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Cobalt’s Pentest Maturity Model: Which Level Are You?

With a proper understanding of where on the cybersecurity maturity model your company lives, firms can better protect their digital assets based upon the business vulnerabilities unique to your industry and company.

The modern business world constantly faces digital threats. With companies facing these continuous threats, understanding a business’ cybersecurity maturity level can empower better decision-making and ensure the proper tools, processes, and people are in place to be best protect against a cyberattack.

Introduction to Cybersecurity Maturity Assessment

With a proper understanding of where on the cybersecurity maturity model your company lives, firms can better protect their digital assets based upon the business vulnerabilities unique to your industry and company.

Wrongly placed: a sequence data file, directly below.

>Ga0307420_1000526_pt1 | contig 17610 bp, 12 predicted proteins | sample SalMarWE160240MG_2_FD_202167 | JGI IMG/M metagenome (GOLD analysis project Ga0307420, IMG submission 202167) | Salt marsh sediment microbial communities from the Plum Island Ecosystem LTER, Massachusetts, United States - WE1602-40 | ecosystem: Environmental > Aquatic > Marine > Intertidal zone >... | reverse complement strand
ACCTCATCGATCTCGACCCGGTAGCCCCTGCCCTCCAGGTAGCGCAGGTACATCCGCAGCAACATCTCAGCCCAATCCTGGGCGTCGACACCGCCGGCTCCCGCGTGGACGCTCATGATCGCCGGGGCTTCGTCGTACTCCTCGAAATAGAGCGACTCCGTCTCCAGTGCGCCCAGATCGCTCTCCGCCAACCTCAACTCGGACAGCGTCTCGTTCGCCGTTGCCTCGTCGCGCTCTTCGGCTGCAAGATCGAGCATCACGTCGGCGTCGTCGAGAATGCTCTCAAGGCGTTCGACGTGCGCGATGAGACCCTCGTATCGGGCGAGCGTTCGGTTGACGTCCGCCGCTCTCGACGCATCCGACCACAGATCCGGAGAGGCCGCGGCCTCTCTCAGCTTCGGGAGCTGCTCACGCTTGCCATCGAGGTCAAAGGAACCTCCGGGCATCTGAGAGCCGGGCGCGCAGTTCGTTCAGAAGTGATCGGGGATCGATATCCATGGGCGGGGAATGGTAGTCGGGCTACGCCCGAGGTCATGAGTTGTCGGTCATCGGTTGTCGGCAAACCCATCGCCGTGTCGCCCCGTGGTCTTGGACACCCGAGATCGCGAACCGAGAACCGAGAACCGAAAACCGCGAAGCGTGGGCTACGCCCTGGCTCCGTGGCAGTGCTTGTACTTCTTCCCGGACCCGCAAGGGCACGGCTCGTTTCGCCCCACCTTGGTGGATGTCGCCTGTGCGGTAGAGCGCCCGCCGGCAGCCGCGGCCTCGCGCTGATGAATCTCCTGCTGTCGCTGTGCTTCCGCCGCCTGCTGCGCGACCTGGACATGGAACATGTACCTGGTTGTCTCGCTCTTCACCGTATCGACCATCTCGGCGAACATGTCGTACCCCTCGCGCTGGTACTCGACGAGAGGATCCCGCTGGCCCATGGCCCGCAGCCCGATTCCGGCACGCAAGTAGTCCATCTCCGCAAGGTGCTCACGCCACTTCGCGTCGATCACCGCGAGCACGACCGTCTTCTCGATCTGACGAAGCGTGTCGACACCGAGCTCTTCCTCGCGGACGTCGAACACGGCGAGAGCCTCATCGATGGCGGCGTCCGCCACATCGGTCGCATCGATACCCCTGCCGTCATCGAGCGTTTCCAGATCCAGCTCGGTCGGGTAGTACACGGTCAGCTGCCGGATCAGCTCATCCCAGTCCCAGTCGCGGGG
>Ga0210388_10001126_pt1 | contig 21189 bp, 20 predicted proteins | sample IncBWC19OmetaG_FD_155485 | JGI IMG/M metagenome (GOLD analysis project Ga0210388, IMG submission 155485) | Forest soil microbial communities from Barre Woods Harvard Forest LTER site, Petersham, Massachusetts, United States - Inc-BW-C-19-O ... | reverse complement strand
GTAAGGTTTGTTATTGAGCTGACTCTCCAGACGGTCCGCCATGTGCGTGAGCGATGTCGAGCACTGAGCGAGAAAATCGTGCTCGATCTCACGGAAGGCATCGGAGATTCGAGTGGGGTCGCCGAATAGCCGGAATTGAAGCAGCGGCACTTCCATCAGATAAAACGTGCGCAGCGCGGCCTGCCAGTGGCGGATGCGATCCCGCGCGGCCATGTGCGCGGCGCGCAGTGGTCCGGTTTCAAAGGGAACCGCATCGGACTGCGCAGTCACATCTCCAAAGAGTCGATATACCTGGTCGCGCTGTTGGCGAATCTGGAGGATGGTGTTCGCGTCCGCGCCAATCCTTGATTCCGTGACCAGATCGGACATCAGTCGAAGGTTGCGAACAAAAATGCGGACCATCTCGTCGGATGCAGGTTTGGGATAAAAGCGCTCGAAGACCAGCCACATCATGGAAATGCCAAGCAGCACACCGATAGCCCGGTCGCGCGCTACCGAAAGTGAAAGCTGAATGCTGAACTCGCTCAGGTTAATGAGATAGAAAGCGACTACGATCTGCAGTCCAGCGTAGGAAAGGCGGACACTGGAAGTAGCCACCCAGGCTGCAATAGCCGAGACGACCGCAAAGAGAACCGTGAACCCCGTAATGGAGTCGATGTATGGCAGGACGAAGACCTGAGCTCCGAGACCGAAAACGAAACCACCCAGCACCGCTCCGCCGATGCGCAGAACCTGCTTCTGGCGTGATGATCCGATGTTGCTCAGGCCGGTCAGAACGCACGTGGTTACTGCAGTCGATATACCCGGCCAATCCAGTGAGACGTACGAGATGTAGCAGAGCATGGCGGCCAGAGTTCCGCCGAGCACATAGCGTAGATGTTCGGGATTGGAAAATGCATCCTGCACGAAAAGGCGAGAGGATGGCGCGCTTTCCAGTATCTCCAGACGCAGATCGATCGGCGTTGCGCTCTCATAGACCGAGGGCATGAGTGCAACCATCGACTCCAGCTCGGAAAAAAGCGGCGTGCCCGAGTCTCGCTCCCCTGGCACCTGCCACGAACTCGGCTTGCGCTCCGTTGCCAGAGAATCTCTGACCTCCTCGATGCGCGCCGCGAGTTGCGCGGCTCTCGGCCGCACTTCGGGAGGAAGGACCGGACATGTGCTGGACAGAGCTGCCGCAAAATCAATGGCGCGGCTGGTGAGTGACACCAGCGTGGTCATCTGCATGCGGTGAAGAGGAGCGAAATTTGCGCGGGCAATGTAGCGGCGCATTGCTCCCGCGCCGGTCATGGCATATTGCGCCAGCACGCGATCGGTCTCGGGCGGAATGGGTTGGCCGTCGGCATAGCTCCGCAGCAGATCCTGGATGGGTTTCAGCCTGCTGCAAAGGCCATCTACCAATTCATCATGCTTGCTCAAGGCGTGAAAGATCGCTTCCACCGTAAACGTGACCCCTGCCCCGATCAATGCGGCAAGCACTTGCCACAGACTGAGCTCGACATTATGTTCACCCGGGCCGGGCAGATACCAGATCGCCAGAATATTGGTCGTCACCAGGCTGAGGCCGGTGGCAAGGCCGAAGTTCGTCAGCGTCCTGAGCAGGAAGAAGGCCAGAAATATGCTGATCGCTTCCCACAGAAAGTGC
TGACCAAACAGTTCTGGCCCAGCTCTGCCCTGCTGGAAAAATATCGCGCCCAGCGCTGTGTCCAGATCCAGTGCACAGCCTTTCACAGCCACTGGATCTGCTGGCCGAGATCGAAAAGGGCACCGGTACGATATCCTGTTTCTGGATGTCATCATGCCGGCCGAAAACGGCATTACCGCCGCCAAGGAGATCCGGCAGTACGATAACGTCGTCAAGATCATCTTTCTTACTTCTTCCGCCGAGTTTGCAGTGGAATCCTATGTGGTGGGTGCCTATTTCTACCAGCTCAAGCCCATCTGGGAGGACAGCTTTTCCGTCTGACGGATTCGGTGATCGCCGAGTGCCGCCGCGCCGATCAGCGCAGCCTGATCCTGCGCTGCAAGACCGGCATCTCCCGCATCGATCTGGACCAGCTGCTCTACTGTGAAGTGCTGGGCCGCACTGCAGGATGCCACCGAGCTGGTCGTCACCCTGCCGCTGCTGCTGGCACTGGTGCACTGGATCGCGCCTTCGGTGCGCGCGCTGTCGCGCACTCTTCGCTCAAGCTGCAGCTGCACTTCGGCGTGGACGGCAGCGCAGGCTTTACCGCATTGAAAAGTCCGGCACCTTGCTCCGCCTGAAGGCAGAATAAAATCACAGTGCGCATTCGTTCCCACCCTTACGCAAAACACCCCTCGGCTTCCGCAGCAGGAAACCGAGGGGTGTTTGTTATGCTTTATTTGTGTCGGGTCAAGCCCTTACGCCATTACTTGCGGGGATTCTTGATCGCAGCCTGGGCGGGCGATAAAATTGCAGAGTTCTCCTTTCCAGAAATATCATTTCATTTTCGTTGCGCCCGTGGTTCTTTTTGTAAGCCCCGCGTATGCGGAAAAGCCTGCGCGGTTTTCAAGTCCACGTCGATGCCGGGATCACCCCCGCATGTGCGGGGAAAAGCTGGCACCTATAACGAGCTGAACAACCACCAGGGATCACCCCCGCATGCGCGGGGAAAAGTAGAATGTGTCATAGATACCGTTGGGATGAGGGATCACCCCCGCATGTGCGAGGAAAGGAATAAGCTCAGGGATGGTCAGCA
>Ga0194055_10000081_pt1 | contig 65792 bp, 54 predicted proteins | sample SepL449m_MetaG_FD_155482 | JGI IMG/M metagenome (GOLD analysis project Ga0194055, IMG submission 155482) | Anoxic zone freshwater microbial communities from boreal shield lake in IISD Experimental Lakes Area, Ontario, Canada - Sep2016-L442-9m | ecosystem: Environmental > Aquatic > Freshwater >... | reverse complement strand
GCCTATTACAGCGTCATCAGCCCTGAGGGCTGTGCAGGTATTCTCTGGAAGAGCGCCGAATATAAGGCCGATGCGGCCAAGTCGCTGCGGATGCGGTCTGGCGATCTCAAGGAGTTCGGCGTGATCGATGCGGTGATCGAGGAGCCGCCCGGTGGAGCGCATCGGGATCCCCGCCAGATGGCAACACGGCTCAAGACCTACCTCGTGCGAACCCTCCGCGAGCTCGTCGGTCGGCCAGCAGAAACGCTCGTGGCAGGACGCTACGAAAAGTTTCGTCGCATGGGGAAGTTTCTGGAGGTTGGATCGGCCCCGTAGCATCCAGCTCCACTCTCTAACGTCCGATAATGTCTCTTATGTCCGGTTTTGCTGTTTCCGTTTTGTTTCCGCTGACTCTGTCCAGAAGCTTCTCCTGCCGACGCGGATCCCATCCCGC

Other benefits of a cybersecurity maturity assessment (CSMA) include:

  • Better understand your security coverage and identify potential areas of improvement
  • Pentesting can be continuously improved to become a strategic, data-driven, and seamlessly integrated activity
  • The result is that pentests not only appropriately mirror the company’s DevSecOps maturity, but they also support its further progress through reliable analytics, standardized processes, and improved cross-departmental communication

Defining a Cybersecurity Maturity Model

Improving the output of your pentests requires incremental improvements over time. Cobalt has worked with organizations of varying industries, sizes, and DevSecOps maturity. What we’ve seen as a progression that they go through can be broken down into these 5 levels.